Pretty Curved Privacy.. ECC Curve p25519 util(Bernstein approved curve)
Fri Jan 10 04:13:29 PST 2014
>From the README...
Pretty Curved Privacy (pcp1) is a commandline utility which can be used
to encrypt files. pcp1 uses eliptc curve cryptography for encryption
(CURVE25519 by Dan J. Bernstein). While CURVE25519 is no worldwide
accepted standard it hasn't been compromised by the NSA - which might be
better, depending on your point of view.
Caution: since CURVE25519 is no accepted standard, pcp1 has to be
considered as experimental software. In fact, I wrote it just to learn
about the curve and see how it works.
Beside some differences it works like GNUPG. So, if you already know how
to use gpg, you'll feel almost home.
Lets say, Alicia and Bobby want to exchange encrypted messages. Here's
what the've got to do.
First, both have create a secret key:
pcp1 -k pcp1 -k
After entering their name, email address and a passphrase to protect the
key, it will be stored in their vault file (by default ~/.pcpvault).
Now, both of them have to export the public key, which has to be
imported by the other one. With pcp you can export the public part of
your primary key, but the better solution is to export a derived public
key especially for the recipient:
pcp1 -p -r Bobby -O alicia.pub pcp1 -p -r Alicia -O bobby.pub
They've to exchange the public key somehow (which is not my problem at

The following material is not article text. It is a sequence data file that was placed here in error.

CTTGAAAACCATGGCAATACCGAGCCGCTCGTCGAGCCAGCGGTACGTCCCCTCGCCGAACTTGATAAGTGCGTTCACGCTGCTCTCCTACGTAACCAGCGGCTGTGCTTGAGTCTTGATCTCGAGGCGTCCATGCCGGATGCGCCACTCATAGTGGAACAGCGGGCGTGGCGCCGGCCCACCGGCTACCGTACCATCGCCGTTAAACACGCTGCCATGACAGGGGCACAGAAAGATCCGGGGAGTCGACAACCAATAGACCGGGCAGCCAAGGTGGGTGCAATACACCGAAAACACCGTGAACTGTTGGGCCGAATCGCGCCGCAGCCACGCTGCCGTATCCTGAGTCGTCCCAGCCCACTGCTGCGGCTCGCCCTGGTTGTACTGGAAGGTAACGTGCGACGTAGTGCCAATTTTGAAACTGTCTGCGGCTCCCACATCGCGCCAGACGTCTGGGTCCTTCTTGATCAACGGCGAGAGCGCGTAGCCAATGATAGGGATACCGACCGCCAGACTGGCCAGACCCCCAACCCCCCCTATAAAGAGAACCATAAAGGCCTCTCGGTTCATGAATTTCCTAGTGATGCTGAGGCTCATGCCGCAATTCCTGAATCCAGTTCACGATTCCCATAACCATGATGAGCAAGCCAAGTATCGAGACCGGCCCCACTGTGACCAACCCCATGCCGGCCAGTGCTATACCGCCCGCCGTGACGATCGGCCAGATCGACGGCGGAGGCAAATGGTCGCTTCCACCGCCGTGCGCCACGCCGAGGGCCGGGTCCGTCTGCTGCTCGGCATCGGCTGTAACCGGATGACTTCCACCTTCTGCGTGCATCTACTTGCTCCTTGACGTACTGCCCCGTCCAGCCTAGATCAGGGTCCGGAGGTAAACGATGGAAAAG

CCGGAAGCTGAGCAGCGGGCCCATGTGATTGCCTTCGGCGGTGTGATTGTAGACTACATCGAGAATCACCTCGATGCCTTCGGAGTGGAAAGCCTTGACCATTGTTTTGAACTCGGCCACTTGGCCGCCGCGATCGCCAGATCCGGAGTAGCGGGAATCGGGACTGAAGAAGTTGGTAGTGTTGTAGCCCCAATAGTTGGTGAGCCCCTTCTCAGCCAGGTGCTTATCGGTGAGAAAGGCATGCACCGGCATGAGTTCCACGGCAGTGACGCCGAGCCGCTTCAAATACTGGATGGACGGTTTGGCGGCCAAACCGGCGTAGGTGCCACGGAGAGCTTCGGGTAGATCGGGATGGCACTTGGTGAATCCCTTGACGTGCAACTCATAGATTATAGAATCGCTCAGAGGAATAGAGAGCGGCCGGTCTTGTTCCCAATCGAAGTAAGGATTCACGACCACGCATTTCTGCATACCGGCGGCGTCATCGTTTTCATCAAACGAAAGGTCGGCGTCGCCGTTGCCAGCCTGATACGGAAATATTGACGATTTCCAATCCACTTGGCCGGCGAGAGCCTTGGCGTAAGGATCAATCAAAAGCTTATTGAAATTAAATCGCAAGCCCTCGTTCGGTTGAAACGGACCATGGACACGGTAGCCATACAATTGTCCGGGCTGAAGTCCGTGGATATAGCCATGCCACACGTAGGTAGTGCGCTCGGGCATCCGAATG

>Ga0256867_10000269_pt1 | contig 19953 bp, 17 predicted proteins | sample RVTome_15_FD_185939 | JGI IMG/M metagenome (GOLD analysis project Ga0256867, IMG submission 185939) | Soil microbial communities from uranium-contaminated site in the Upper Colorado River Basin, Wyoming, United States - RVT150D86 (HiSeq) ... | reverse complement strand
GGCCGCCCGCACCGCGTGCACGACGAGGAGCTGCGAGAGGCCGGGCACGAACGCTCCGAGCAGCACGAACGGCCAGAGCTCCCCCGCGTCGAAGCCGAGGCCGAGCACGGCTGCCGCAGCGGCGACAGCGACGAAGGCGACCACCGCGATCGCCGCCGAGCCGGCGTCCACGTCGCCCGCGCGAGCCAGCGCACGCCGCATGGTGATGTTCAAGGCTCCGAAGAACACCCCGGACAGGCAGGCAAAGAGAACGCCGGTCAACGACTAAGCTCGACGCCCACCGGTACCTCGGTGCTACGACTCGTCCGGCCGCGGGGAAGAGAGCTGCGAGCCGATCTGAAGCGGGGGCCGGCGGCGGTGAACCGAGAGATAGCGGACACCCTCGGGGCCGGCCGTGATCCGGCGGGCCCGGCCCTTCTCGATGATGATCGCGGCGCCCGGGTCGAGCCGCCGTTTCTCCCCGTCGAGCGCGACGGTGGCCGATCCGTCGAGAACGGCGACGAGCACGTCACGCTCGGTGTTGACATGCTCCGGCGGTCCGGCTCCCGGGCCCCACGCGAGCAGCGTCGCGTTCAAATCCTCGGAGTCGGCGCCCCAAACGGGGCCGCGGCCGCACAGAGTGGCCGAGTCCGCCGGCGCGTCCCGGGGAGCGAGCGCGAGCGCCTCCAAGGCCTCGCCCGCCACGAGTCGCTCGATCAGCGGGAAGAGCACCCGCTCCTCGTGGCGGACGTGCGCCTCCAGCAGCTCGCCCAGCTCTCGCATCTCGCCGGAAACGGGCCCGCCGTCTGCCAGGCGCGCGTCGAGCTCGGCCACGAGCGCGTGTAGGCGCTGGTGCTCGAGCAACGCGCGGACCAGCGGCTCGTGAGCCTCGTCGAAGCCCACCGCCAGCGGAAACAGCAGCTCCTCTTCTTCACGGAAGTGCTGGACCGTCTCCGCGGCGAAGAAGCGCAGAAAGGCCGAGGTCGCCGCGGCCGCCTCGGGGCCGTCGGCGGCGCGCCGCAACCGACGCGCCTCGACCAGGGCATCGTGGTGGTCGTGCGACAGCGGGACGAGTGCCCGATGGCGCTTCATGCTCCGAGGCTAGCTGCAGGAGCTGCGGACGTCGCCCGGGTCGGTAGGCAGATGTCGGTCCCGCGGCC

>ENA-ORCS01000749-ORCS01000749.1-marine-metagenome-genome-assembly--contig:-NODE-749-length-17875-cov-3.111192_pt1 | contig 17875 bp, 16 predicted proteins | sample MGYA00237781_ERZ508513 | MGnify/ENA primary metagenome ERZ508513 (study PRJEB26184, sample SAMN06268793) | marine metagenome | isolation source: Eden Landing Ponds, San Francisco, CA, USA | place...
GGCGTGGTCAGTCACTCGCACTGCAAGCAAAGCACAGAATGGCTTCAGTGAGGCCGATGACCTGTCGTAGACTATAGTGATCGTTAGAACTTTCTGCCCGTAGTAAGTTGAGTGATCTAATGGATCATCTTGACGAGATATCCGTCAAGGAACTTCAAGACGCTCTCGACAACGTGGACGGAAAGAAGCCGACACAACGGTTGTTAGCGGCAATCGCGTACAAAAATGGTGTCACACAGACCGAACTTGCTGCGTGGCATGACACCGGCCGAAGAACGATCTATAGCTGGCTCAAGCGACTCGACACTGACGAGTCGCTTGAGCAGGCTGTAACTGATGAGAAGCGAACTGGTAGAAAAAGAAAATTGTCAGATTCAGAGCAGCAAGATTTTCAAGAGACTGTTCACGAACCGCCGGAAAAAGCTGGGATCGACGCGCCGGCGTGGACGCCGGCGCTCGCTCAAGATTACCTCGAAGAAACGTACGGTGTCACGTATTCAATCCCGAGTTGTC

the moment, use ssh, encrypted mail, whatever). Once exchanged, they
have to import it:
pcp1 -P -I bobby.pub pcp1 -P -I alicia.pub
They will see a response as this when done:
key 0x29A323A2C295D391 added to .pcpvault.
Now, Alicia finally writes the secret message, encrypts it and sends it
to Bobby, who in turn decrypts it:
echo "Love you, honey" > letter
pcp1 -e -i 0x29A323A2C295D391 -I letter -O letter.z85
cat letter.z85 | mail email@example.com
pcp1 -d -I letter.z85 | less
And that's it.
Please note the big difference to GPG though: both Alicia AND Bobby have
to enter the passphrase for their secret key! That's the way CURVE25519
works: you encrypt a message using your secret key and the recipients
public key and the recipient does the opposite, he uses his secret key
and your public key to actually decrypt the message.
Oh - and if you're wondering why I named them Alicia and Bobby: I was
just sick of Alice and Bob. We're running NSA-free, so we're using other
sample names as well.
There are currently no packages available, so pcp has to be compiled
from source. Follow these steps:
First, you will need libsodium:
git clone git://github.com/jedisct1/libsodium.git
./configure && make check
sudo make install
git clone git://github.com/tlinden/pcp.git
sudo make install
Optionally, you might run the unit tests:
To learn how to use pcp, read the manpage:
Licensed under the GNU GENERAL PUBLIC LICENSE version 3.
The homepage of Pretty Curved Privacy can be found on
http://www.daemon.de/PrettyCurvedPrivacy. The source is on Github:
ecc public key curve p25519(pcp 0.15)
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https://github.com/TLINDEN/pcp.git to get pcp(curve25519 cli)
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